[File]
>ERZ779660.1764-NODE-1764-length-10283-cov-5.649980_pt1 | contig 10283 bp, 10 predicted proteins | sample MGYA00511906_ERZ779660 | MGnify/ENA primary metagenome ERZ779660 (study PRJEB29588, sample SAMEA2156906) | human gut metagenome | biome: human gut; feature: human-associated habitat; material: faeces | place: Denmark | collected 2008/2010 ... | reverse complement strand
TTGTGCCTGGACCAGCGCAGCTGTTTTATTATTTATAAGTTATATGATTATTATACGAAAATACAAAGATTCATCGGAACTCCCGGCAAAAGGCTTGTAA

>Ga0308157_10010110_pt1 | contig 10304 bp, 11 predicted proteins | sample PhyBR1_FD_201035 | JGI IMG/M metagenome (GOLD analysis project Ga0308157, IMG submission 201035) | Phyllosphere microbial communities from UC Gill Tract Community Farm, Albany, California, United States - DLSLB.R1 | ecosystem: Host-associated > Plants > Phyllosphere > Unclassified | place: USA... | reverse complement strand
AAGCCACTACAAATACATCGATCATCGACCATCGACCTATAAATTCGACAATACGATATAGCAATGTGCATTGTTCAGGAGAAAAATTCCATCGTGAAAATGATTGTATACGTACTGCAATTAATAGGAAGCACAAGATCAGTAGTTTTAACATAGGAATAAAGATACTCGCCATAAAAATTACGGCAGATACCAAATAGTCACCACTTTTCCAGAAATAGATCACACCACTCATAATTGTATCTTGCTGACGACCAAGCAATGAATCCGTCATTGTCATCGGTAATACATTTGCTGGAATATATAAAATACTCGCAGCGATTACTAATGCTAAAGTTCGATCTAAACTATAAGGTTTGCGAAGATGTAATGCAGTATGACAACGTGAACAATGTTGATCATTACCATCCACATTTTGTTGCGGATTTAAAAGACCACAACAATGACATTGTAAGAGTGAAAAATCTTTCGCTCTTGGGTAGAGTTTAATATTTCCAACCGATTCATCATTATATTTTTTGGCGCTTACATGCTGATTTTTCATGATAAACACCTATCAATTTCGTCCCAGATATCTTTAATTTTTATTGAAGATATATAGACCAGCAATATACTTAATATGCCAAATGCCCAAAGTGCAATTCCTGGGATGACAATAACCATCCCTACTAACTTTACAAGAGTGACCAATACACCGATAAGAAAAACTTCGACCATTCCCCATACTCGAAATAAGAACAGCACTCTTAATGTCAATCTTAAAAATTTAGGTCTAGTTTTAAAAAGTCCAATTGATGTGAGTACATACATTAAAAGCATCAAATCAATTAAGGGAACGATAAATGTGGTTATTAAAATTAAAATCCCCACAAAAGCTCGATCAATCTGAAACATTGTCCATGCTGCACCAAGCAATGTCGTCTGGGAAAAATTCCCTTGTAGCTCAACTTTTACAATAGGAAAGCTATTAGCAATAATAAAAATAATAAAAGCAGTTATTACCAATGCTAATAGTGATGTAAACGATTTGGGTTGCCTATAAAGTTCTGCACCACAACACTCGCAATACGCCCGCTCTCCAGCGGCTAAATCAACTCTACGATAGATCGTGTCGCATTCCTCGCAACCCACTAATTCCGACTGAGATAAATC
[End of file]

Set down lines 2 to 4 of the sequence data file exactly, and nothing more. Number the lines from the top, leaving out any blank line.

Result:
TTGTGCCTGGACCAGCGCAGCTGTTTTATTATTTATAAGTTATATGATTATTATACGAAAATACAAAGATTCATCGGAACTCCCGGCAAAAGGCTTGTAA

>Ga0308157_10010110_pt1 | contig 10304 bp, 11 predicted proteins | sample PhyBR1_FD_201035 | JGI IMG/M metagenome (GOLD analysis project Ga0308157, IMG submission 201035) | Phyllosphere microbial communities from UC Gill Tract Community Farm, Albany, California, United States - DLSLB.R1 | ecosystem: Host-associated > Plants > Phyllosphere > Unclassified | place: USA... | reverse complement strand
AAGCCACTACAAATACATCGATCATCGACCATCGACCTATAAATTCGACAATACGATATAGCAATGTGCATTGTTCAGGAGAAAAATTCCATCGTGAAAATGATTGTATACGTACTGCAATTAATAGGAAGCACAAGATCAGTAGTTTTAACATAGGAATAAAGATACTCGCCATAAAAATTACGGCAGATACCAAATAGTCACCACTTTTCCAGAAATAGATCACACCACTCATAATTGTATCTTGCTGACGACCAAGCAATGAATCCGTCATTGTCATCGGTAATACATTTGCTGGAATATATAAAATACTCGCAGCGATTACTAATGCTAAAGTTCGATCTAAACTATAAGGTTTGCGAAGATGTAATGCAGTATGACAACGTGAACAATGTTGATCATTACCATCCACATTTTGTTGCGGATTTAAAAGACCACAACAATGACATTGTAAGAGTGAAAAATCTTTCGCTCTTGGGTAGAGTTTAATATTTCCAACCGATTCATCATTATATTTTTTGGCGCTTACATGCTGATTTTTCATGATAAACACCTATCAATTTCGTCCCAGATATCTTTAATTTTTATTGAAGATATATAGACCAGCAATATACTTAATATGCCAAATGCCCAAAGTGCAATTCCTGGGATGACAATAACCATCCCTACTAACTTTACAAGAGTGACCAATACACCGATAAGAAAAACTTCGACCATTCCCCATACTCGAAATAAGAACAGCACTCTTAATGTCAATCTTAAAAATTTAGGTCTAGTTTTAAAAAGTCCAATTGATGTGAGTACATACATTAAAAGCATCAAATCAATTAAGGGAACGATAAATGTGGTTATTAAAATTAAAATCCCCACAAAAGCTCGATCAATCTGAAACATTGTCCATGCTGCACCAAGCAATGTCGTCTGGGAAAAATTCCCTTGTAGCTCAACTTTTACAATAGGAAAGCTATTAGCAATAATAAAAATAATAAAAGCAGTTATTACCAATGCTAATAGTGATGTAAACGATTTGGGTTGCCTATAAAGTTCTGCACCACAACACTCGCAATACGCCCGCTCTCCAGCGGCTAAATCAACTCTACGATAGATCGTGTCGCATTCCTCGCAACCCACTAATTCCGACTGAGATAAATC